That the dialogue, dubbing, and acting are awful is a given. That doesn’t kill the entertainment value of this picture, it just enhances it. I am quite amused when a European production tries to pass itself off as American: A co-ed says out loud “There’s nothing like smoking pot and fucking on a waterbed!” (seriously, who says that?), all the cops have weird-looking uniforms and huge mustaches, the head detective tells a suspect “I don’t want to wait for the coroner’s opinion. Can you give me yours? Do you think that chainsaw could be the murder weapon?” A victim, swimming naked in a pool by herself (naturally) is reeled in by the killer using a net. She doesn’t appear to fight back (you know, like perhaps using her hands to remove the net from her head) and just lies there, looking sexy, while the killer revs up the chainsaw. Our heroine is attacked in the dark by an Asian guy doing kung-fu. She kicks him in the nuts and he goes down. The guy is later revealed to be Kendall’s kung-fu instructor, who gets up, says he ate bad chop suey, and runs off, never to be heard from again. (Contrast this scene with the immortal random-jogger-knows-kung-fu scene from the infamous Disco Godfather). There are lots of little oddities like this in Pieces – for example, a sequence at the beginning of the film has a girl on skates crashing through a plate of glass – a classic prank, right? Well, does the madman see this event, which triggers his murderous habits? Or is it just random? Who knows?

<em>Sometimes this happens when I eat too many enchiladas.</em>

Sometimes this happens when I eat too many enchiladas.

At other times, there are murders that are played serious. One girl pisses herself before being sawed in half, another is attacked viciously on a waterbed, which is almost artistic and stylish in its bloodletting. This is very much a chauvinistic film, except for the very end, which seems like Simón was throwing a bone to feminists. All the women are treated as pieces of meat, whether subject to a leering camera, a sex scene, a leotard-dominated dance recital, or the killings themselves, which are quite gruesome but not nearly as pornographic as a Fulci film (Fulci loved to keep the camera fixated on blood-spurting wounds, Simón would rather keep the camera on naked breasts). Lynda Day George’s character is drugged and thus reduced to a virtual mannequin at the end, who must be saved by the three male leads; she doesn’t even get to talk. The best joke, though, if I can call it that, is that the murderer is trying to recreate a Frankensteinian female from the body parts of his victims, and the finale (WARNING: SPOILER AHEAD) involves said creation emasculating the lead campus womanizer. Ah, so the female victims get their ultimate revenge by destroying the symbol of the male libido…then again, maybe Juan thought it would be a funny way to end the movie.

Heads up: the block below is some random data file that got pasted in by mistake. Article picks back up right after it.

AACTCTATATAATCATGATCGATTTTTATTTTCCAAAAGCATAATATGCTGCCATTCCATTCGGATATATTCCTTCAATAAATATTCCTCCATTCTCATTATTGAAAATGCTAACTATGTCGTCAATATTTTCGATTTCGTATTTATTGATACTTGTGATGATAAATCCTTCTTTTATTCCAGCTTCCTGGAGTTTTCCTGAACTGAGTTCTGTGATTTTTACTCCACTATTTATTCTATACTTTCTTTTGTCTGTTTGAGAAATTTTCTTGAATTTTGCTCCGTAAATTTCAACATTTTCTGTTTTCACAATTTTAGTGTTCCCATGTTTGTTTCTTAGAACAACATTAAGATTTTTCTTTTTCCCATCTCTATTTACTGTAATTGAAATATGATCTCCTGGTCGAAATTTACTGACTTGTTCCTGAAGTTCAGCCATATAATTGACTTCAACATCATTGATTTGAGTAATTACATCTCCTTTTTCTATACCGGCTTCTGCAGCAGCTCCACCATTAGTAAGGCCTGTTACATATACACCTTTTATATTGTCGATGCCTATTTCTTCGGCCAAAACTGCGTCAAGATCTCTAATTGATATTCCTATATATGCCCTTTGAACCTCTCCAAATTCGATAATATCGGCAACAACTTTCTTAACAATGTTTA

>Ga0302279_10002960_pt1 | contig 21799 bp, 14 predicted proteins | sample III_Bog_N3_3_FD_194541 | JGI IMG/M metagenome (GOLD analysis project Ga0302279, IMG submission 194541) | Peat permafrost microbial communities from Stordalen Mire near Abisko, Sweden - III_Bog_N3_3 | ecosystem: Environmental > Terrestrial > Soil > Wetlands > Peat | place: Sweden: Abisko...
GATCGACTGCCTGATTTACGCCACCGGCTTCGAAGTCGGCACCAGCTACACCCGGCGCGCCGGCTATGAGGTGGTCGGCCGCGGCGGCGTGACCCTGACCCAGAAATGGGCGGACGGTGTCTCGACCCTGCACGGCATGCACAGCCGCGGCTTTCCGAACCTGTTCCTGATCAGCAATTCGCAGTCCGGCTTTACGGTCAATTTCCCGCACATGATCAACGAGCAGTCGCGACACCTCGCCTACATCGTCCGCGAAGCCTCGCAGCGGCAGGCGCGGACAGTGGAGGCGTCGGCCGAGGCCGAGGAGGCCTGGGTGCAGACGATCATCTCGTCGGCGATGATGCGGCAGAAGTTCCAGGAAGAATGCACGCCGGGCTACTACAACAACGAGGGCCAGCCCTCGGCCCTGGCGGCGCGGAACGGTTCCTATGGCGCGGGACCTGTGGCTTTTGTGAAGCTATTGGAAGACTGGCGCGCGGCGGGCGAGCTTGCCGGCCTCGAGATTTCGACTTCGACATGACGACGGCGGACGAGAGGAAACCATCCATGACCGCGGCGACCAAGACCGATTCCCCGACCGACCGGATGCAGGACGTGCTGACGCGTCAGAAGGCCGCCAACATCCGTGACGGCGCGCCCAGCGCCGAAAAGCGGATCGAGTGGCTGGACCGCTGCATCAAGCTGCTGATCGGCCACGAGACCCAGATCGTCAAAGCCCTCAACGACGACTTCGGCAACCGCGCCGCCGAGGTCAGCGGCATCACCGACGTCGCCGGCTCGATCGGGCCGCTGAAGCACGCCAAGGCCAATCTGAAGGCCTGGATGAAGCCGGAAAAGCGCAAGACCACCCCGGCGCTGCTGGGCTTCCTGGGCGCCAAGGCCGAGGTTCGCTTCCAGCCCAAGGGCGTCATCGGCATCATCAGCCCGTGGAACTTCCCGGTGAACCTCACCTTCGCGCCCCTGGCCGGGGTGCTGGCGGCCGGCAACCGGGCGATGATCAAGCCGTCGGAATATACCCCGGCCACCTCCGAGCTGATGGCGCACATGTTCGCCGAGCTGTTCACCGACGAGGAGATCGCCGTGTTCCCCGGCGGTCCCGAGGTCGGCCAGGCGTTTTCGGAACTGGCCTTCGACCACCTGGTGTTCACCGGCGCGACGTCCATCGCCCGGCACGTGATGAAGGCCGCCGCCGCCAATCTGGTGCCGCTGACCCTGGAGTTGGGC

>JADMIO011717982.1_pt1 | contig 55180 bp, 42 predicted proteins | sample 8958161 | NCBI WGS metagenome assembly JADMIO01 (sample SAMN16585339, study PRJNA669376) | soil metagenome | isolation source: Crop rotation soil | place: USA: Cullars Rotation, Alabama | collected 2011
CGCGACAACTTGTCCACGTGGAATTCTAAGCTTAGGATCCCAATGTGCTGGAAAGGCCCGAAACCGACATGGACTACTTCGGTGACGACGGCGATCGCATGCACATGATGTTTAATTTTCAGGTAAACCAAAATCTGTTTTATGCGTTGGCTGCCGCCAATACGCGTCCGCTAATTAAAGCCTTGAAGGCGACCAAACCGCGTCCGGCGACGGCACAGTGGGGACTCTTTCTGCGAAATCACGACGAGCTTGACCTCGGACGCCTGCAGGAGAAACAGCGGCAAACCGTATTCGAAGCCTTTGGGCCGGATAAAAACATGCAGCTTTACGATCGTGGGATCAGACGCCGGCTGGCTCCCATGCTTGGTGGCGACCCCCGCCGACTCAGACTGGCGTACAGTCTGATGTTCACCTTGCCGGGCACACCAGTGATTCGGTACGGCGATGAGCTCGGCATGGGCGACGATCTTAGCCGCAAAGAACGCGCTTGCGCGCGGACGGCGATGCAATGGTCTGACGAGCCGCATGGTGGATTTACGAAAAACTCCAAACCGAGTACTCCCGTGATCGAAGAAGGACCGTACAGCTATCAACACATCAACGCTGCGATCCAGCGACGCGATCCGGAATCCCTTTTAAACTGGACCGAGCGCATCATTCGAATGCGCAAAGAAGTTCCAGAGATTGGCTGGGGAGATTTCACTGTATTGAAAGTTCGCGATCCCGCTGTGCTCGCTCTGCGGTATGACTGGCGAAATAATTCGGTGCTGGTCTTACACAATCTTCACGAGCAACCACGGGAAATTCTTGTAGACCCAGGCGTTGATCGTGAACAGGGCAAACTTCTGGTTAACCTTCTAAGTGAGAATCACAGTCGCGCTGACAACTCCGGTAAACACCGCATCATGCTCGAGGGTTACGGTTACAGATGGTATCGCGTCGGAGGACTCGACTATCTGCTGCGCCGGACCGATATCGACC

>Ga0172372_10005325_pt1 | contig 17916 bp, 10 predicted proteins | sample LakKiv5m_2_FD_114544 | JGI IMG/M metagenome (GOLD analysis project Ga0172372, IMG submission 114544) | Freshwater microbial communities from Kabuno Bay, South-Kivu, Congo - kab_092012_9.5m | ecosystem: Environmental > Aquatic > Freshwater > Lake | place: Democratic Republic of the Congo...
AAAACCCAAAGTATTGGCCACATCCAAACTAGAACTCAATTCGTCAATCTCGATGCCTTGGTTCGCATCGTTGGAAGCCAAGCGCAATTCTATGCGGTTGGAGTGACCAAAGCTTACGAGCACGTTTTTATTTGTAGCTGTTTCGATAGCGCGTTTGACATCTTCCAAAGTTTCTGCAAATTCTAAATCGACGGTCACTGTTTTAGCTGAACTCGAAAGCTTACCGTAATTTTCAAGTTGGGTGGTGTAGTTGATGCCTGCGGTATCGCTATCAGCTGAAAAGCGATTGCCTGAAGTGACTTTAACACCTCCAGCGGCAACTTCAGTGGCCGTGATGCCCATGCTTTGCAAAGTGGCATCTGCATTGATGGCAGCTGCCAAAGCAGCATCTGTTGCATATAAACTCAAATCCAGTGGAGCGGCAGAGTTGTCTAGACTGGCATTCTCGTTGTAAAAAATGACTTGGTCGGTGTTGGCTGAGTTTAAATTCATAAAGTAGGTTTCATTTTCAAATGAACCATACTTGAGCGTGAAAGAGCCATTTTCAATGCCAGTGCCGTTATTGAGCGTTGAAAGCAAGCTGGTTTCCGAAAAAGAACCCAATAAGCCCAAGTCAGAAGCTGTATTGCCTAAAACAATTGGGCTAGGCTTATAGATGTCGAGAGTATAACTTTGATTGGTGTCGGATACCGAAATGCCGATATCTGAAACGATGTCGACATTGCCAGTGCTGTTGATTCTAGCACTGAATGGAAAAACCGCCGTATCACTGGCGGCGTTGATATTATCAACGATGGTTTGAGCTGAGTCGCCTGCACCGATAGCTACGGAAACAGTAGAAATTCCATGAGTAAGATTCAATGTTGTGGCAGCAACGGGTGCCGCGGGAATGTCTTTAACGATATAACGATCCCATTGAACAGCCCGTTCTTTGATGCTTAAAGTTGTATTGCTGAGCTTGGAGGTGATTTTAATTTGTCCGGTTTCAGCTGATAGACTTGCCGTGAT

I haven’t even begun to touch on all the best “parts” of this flick, but I think you’ll get a good laugh at the infamous scene of Lynda Day’s overacting, where upon discovery of another body screams “BASTARD” at the top of her lungs, not once but three times! In light of all this goofiness, nudity, and gore, it seems useless to comment on the illogical aspects of the plot (chainsaw killings on campus and nobody seems to notice or care), unrealistic police procedures (and non-existent police manpower – this is Boston, right?), and the nonsensical ability of the killer to casually hide a chainsaw behind his back. Hey, don’t forget Kendall’s dweeby friend or the bizarre tennis sequences! Pieces is a bad movie, right down to the bone, but it’s also one of the most hilarious examples of exploitation trash I have ever seen. That’s definitely an achievement.

– Bill Gordon

Grindhouse Releasing offers Pieces on a 2-disc DVD set. The widescreen transfer looks great – throw away all your VHS and bootleg versions. When you get a chance, turn on the alternate audio track which features the “Vine Theater Hollywood Experience”. You’ll get to hear the audience reaction – this movie was made for a Brew-n-View experience and it enhanced my enjoyment considerably. You’ll also see commentary on the movie by Clu Gulager (!) and Eli Roth (it’s one of his favorite movies).